Case 3: A three-year-old boy was diagnosed at one year of age as a case of SOJIA on the basis of fever, hepatosplenomegaly, lymphadenopathy, morning stiffness, and pain and swelling of multiple joints without enthesitis. He had 28 active joints (bilateral knees, ankles, wrists, elbows, all MCPs, PIPs).His ESR was 34 mm while RF and ANA were negative. Injection MTX and prednisolone in the doses as in case 2 were started. He responded partially over 3 weeks and prednisolone was tapered to 2.5mg/day over next 3 weeks. After six months he had 12 active joints, raised ESR (28 mm) and Leflunomide was started. After three months, all his joints were normal. Over next three months MTX and prednisolone were withdrawn. At present, he is in remission for past thirteen months.

Case 4: A three-year-old boy was diagnosed at one-and half-years of age as SOJIA on the basis of 3 months history of fever, pain, swelling and morning stiffness of ankles and knees, cervical lymphadenopathy and hepatosplenomegaly. His ESR was 80 mm, and CRP 2.5 mg/dL. RF and ANA were negative. He was started on injection MTX and prednisolone in the same dose as case 2. Over next three weeks, swelling and tenderness decreased and steroids were tapered. He took four months to respond completely (all joints, ESR and CRP were normal). Over the next one year, he relapsed five times, requiring high dose prednisolone each time. In the second relapse, HCQS and in the third relapse, thalidomide was added. He also developed cushingoid features, hirsutism, and gained only 2 cm of height in a year. At fifth relapse, leflunomide was added. He started responding and all his joints were normal over next six weeks. HCQS, thalidomide, prednisolone and MTX were withdrawn gradually over the next six months. He continues to be in remission for last six months.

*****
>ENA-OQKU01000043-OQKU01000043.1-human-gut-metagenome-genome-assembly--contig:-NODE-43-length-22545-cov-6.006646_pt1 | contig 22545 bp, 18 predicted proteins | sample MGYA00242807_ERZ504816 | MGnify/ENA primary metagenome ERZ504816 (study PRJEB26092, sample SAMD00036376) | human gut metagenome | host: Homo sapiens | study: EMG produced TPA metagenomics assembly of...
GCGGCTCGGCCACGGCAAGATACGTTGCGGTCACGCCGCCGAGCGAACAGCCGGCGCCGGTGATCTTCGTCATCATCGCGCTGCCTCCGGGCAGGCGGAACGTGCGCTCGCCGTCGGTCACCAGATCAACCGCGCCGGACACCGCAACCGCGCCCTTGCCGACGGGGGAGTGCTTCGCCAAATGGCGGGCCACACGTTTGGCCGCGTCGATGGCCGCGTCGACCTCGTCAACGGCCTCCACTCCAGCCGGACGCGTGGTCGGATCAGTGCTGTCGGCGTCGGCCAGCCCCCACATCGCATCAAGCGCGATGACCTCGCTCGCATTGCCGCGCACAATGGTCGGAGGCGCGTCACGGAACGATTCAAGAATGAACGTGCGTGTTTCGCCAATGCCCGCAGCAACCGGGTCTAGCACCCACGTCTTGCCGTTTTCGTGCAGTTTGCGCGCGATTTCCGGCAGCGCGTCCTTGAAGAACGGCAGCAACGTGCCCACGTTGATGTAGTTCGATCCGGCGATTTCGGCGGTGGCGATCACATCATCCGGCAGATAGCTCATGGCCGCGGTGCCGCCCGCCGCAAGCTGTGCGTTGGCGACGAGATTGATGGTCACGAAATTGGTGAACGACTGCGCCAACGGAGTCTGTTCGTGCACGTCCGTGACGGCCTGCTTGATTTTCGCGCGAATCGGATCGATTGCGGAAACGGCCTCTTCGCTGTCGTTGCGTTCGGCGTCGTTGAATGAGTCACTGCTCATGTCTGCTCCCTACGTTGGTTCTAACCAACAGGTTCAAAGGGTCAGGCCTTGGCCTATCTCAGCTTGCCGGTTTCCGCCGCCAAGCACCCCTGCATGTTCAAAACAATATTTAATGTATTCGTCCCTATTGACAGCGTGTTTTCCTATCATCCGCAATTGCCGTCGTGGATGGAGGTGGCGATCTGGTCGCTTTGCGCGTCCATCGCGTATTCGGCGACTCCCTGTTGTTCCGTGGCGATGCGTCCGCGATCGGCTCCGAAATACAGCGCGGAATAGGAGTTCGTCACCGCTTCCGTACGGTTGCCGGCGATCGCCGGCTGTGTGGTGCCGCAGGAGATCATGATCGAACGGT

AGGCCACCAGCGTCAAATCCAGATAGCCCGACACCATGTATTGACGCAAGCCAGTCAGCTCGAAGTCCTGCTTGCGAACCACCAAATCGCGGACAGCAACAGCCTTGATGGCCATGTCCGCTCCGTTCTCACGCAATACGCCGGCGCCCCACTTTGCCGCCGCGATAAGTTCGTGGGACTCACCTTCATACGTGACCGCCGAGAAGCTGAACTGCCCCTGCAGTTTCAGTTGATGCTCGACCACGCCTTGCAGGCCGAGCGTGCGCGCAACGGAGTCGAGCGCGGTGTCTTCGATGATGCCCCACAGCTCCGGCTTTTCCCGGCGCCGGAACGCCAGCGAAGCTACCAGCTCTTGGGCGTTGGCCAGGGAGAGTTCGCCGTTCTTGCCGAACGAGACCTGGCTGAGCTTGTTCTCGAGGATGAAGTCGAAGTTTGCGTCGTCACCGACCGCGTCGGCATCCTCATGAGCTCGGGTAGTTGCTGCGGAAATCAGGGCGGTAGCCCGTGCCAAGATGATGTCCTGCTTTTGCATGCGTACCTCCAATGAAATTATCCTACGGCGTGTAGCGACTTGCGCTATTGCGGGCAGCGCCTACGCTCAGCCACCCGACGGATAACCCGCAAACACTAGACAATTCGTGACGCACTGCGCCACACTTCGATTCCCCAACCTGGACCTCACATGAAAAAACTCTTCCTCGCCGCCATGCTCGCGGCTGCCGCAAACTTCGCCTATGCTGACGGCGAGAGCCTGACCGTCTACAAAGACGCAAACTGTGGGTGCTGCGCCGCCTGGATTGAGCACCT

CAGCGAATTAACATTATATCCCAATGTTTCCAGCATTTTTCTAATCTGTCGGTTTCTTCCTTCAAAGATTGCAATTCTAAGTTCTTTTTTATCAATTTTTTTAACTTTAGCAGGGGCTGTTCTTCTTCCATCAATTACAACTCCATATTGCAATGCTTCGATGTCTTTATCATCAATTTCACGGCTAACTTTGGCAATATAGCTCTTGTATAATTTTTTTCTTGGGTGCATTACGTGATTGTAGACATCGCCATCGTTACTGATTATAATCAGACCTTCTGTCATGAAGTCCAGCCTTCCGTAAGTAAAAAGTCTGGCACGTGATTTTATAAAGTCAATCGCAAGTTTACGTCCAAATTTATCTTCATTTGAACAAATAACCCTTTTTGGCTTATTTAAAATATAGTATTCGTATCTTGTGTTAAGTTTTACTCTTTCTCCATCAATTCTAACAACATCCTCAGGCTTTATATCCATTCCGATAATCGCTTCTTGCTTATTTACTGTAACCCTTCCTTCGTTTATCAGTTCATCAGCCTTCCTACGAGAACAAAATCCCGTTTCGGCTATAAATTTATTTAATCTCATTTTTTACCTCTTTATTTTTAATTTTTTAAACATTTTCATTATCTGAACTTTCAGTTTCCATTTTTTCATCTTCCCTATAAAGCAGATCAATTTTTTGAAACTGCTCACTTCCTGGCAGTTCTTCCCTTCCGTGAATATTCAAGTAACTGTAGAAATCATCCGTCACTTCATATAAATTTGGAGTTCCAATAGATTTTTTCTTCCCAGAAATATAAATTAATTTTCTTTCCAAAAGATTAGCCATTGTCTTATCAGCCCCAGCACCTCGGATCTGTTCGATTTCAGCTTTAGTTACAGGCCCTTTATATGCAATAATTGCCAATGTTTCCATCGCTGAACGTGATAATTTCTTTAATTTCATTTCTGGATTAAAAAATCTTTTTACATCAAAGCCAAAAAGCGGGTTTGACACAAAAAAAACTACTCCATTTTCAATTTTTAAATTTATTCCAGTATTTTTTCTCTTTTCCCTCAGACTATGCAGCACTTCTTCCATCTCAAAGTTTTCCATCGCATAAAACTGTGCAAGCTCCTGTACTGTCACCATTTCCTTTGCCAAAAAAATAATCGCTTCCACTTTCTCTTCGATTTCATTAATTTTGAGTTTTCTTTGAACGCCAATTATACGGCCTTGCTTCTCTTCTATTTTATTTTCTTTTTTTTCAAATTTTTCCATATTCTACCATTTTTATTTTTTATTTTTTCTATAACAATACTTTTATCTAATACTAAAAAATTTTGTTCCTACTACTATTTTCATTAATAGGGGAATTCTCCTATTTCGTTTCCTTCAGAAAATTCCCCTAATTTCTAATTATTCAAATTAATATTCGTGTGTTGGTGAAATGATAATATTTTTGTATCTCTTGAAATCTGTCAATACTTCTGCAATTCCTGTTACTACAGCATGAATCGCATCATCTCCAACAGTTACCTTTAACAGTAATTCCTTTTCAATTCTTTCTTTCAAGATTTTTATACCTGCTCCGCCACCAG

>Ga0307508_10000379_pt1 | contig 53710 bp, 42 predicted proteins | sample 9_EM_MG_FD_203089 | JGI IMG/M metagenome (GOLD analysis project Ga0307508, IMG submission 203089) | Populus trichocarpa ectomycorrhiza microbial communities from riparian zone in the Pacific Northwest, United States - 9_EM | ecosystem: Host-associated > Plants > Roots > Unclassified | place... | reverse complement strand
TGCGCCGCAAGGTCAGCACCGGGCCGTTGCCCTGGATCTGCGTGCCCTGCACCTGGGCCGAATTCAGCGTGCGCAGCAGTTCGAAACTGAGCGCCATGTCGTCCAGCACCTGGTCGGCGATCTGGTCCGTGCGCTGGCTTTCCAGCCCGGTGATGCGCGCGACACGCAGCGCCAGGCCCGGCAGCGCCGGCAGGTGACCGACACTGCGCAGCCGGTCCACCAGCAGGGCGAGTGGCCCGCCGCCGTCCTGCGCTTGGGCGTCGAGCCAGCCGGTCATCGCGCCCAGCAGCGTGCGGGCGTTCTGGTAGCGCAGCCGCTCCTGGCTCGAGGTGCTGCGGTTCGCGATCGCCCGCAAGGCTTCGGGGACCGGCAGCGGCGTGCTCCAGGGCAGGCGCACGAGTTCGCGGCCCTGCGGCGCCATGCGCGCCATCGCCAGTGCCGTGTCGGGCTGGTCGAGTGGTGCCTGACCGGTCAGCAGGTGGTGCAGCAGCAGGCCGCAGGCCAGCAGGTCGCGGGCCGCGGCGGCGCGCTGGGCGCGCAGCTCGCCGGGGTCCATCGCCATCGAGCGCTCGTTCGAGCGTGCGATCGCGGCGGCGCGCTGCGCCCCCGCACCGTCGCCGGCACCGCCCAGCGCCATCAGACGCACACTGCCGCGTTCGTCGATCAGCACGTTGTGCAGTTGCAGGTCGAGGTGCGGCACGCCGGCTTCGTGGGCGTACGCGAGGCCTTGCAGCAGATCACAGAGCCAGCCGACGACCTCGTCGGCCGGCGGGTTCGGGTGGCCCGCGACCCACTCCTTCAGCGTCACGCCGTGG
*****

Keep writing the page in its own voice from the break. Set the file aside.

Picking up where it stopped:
The scores of Visual analogue scale for pain (VAS), Physician global assessment (Phy GA) and Parents general evaluation (PGE) before and after starting leflunomide in these 4 patients are depicted in the Table I.

TABLE I  Characteristics of SOJIA Patients Before and on Leflunomide Therapy 

Case Age
(y)/Sex
Total duration of disease ( y)   Before starting leflunomide After starting leflunomide
No. Active ESR VAS PhyGA PGE Response Remission No. ESR Side
of joint time period of effects
flares count (mo) (mo) flares
1 13/F 8 9 4 42 7 5 6 2 21 0 8 2 LRTI
2 9/M 3 4 4 120 5 6 8 3 18 0 10 3 LRTI
3 3/M 2 0 12 54 8 6 7 3 13 0 14 Nil
4 3/M 1.5 5 6 34 6 5 7 2 6 0 2    Diarrhea